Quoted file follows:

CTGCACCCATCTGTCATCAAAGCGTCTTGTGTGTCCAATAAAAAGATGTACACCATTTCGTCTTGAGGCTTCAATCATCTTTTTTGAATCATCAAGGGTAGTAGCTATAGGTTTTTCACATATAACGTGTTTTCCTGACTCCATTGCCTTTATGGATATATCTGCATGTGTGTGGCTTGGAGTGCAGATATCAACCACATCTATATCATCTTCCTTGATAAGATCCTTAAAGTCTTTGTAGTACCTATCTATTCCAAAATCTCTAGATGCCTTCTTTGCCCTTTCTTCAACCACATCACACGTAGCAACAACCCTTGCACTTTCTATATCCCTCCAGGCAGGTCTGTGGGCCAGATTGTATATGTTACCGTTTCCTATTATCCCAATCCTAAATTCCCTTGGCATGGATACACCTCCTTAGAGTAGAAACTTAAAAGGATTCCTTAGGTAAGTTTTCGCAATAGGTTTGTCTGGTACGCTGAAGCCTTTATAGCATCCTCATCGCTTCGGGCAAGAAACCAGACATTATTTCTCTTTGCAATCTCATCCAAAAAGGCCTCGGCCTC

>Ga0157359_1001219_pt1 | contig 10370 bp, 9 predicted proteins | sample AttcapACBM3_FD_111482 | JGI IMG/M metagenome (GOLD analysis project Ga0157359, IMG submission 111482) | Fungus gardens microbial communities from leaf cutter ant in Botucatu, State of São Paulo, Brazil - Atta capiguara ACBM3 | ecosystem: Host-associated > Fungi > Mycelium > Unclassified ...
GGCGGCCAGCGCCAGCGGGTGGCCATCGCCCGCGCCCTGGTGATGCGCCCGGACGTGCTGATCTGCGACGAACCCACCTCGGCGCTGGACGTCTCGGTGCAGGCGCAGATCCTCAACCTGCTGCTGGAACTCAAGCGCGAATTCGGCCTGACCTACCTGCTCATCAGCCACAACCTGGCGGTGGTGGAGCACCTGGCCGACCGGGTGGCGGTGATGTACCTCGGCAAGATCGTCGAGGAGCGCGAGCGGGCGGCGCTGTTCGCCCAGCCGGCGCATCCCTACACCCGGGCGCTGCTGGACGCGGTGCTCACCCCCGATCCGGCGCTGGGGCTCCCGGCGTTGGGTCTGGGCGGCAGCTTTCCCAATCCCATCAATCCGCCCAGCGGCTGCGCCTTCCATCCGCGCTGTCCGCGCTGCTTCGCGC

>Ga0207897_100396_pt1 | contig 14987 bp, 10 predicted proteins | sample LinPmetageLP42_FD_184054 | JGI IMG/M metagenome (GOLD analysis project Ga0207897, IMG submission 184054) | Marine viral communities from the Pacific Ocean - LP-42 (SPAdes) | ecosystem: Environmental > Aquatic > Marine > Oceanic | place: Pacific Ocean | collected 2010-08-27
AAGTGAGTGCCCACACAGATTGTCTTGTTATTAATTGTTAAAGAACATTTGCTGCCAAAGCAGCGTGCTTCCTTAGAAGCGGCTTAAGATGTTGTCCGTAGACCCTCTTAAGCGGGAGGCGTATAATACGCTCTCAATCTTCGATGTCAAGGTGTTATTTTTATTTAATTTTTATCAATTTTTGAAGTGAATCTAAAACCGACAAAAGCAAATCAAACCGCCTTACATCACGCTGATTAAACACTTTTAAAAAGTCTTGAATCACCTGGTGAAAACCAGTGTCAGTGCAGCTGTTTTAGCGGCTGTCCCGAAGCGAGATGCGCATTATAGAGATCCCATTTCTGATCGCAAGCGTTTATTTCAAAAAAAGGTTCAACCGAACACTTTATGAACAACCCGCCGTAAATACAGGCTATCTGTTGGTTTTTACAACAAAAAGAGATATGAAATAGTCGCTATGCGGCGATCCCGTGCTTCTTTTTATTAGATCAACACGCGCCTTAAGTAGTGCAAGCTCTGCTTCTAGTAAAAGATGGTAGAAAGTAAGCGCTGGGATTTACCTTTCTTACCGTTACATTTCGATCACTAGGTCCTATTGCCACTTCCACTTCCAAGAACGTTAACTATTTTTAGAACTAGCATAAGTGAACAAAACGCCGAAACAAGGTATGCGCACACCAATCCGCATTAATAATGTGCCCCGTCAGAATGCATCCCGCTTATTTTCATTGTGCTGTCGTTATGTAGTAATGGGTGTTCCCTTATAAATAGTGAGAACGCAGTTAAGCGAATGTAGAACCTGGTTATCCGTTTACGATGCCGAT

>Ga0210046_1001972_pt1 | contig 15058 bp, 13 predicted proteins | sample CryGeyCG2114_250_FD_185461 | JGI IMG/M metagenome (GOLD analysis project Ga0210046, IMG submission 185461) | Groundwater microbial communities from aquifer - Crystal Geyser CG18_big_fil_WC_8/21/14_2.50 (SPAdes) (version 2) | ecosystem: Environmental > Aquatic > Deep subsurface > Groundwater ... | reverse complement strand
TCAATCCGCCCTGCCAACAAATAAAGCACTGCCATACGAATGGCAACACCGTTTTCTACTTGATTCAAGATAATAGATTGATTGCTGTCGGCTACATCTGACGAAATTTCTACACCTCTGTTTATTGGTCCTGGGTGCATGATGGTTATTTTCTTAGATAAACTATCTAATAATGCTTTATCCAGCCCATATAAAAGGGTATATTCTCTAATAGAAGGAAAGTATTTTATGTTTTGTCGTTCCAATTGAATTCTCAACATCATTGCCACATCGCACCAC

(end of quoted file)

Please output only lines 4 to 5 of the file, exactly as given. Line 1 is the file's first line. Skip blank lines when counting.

>Ga0207897_100396_pt1 | contig 14987 bp, 10 predicted proteins | sample LinPmetageLP42_FD_184054 | JGI IMG/M metagenome (GOLD analysis project Ga0207897, IMG submission 184054) | Marine viral communities from the Pacific Ocean - LP-42 (SPAdes) | ecosystem: Environmental > Aquatic > Marine > Oceanic | place: Pacific Ocean | collected 2010-08-27
AAGTGAGTGCCCACACAGATTGTCTTGTTATTAATTGTTAAAGAACATTTGCTGCCAAAGCAGCGTGCTTCCTTAGAAGCGGCTTAAGATGTTGTCCGTAGACCCTCTTAAGCGGGAGGCGTATAATACGCTCTCAATCTTCGATGTCAAGGTGTTATTTTTATTTAATTTTTATCAATTTTTGAAGTGAATCTAAAACCGACAAAAGCAAATCAAACCGCCTTACATCACGCTGATTAAACACTTTTAAAAAGTCTTGAATCACCTGGTGAAAACCAGTGTCAGTGCAGCTGTTTTAGCGGCTGTCCCGAAGCGAGATGCGCATTATAGAGATCCCATTTCTGATCGCAAGCGTTTATTTCAAAAAAAGGTTCAACCGAACACTTTATGAACAACCCGCCGTAAATACAGGCTATCTGTTGGTTTTTACAACAAAAAGAGATATGAAATAGTCGCTATGCGGCGATCCCGTGCTTCTTTTTATTAGATCAACACGCGCCTTAAGTAGTGCAAGCTCTGCTTCTAGTAAAAGATGGTAGAAAGTAAGCGCTGGGATTTACCTTTCTTACCGTTACATTTCGATCACTAGGTCCTATTGCCACTTCCACTTCCAAGAACGTTAACTATTTTTAGAACTAGCATAAGTGAACAAAACGCCGAAACAAGGTATGCGCACACCAATCCGCATTAATAATGTGCCCCGTCAGAATGCATCCCGCTTATTTTCATTGTGCTGTCGTTATGTAGTAATGGGTGTTCCCTTATAAATAGTGAGAACGCAGTTAAGCGAATGTAGAACCTGGTTATCCGTTTACGATGCCGAT